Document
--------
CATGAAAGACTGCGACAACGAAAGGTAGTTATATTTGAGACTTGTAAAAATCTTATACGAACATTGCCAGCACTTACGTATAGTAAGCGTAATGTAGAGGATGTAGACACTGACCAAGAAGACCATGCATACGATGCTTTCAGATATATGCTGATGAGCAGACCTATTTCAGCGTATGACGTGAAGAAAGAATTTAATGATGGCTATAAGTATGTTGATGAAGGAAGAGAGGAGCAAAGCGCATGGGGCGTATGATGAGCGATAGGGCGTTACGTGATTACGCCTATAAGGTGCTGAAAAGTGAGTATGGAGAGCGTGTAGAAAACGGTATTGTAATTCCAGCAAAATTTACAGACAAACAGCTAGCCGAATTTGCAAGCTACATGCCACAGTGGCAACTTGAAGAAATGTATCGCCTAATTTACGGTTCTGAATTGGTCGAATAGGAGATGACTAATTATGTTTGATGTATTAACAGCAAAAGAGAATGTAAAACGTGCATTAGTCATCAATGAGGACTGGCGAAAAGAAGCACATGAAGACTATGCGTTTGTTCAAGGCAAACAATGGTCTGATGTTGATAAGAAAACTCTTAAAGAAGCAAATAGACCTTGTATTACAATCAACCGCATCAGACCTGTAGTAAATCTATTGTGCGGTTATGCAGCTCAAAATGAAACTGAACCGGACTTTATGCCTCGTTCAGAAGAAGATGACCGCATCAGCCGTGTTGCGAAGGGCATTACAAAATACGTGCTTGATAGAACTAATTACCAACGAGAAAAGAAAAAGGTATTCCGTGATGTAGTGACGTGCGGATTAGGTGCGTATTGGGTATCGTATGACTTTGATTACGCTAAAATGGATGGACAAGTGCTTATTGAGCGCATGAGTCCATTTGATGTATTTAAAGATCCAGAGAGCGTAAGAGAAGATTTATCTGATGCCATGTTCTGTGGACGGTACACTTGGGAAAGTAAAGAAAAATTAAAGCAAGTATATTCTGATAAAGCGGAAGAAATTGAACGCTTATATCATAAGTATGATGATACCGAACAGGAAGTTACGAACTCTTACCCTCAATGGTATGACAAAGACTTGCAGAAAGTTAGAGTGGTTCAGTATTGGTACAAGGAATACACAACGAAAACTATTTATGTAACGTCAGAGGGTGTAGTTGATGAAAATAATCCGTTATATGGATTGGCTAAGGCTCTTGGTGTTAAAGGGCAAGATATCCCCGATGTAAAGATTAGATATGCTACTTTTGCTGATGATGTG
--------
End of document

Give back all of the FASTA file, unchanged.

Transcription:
CATGAAAGACTGCGACAACGAAAGGTAGTTATATTTGAGACTTGTAAAAATCTTATACGAACATTGCCAGCACTTACGTATAGTAAGCGTAATGTAGAGGATGTAGACACTGACCAAGAAGACCATGCATACGATGCTTTCAGATATATGCTGATGAGCAGACCTATTTCAGCGTATGACGTGAAGAAAGAATTTAATGATGGCTATAAGTATGTTGATGAAGGAAGAGAGGAGCAAAGCGCATGGGGCGTATGATGAGCGATAGGGCGTTACGTGATTACGCCTATAAGGTGCTGAAAAGTGAGTATGGAGAGCGTGTAGAAAACGGTATTGTAATTCCAGCAAAATTTACAGACAAACAGCTAGCCGAATTTGCAAGCTACATGCCACAGTGGCAACTTGAAGAAATGTATCGCCTAATTTACGGTTCTGAATTGGTCGAATAGGAGATGACTAATTATGTTTGATGTATTAACAGCAAAAGAGAATGTAAAACGTGCATTAGTCATCAATGAGGACTGGCGAAAAGAAGCACATGAAGACTATGCGTTTGTTCAAGGCAAACAATGGTCTGATGTTGATAAGAAAACTCTTAAAGAAGCAAATAGACCTTGTATTACAATCAACCGCATCAGACCTGTAGTAAATCTATTGTGCGGTTATGCAGCTCAAAATGAAACTGAACCGGACTTTATGCCTCGTTCAGAAGAAGATGACCGCATCAGCCGTGTTGCGAAGGGCATTACAAAATACGTGCTTGATAGAACTAATTACCAACGAGAAAAGAAAAAGGTATTCCGTGATGTAGTGACGTGCGGATTAGGTGCGTATTGGGTATCGTATGACTTTGATTACGCTAAAATGGATGGACAAGTGCTTATTGAGCGCATGAGTCCATTTGATGTATTTAAAGATCCAGAGAGCGTAAGAGAAGATTTATCTGATGCCATGTTCTGTGGACGGTACACTTGGGAAAGTAAAGAAAAATTAAAGCAAGTATATTCTGATAAAGCGGAAGAAATTGAACGCTTATATCATAAGTATGATGATACCGAACAGGAAGTTACGAACTCTTACCCTCAATGGTATGACAAAGACTTGCAGAAAGTTAGAGTGGTTCAGTATTGGTACAAGGAATACACAACGAAAACTATTTATGTAACGTCAGAGGGTGTAGTTGATGAAAATAATCCGTTATATGGATTGGCTAAGGCTCTTGGTGTTAAAGGGCAAGATATCCCCGATGTAAAGATTAGATATGCTACTTTTGCTGATGATGTG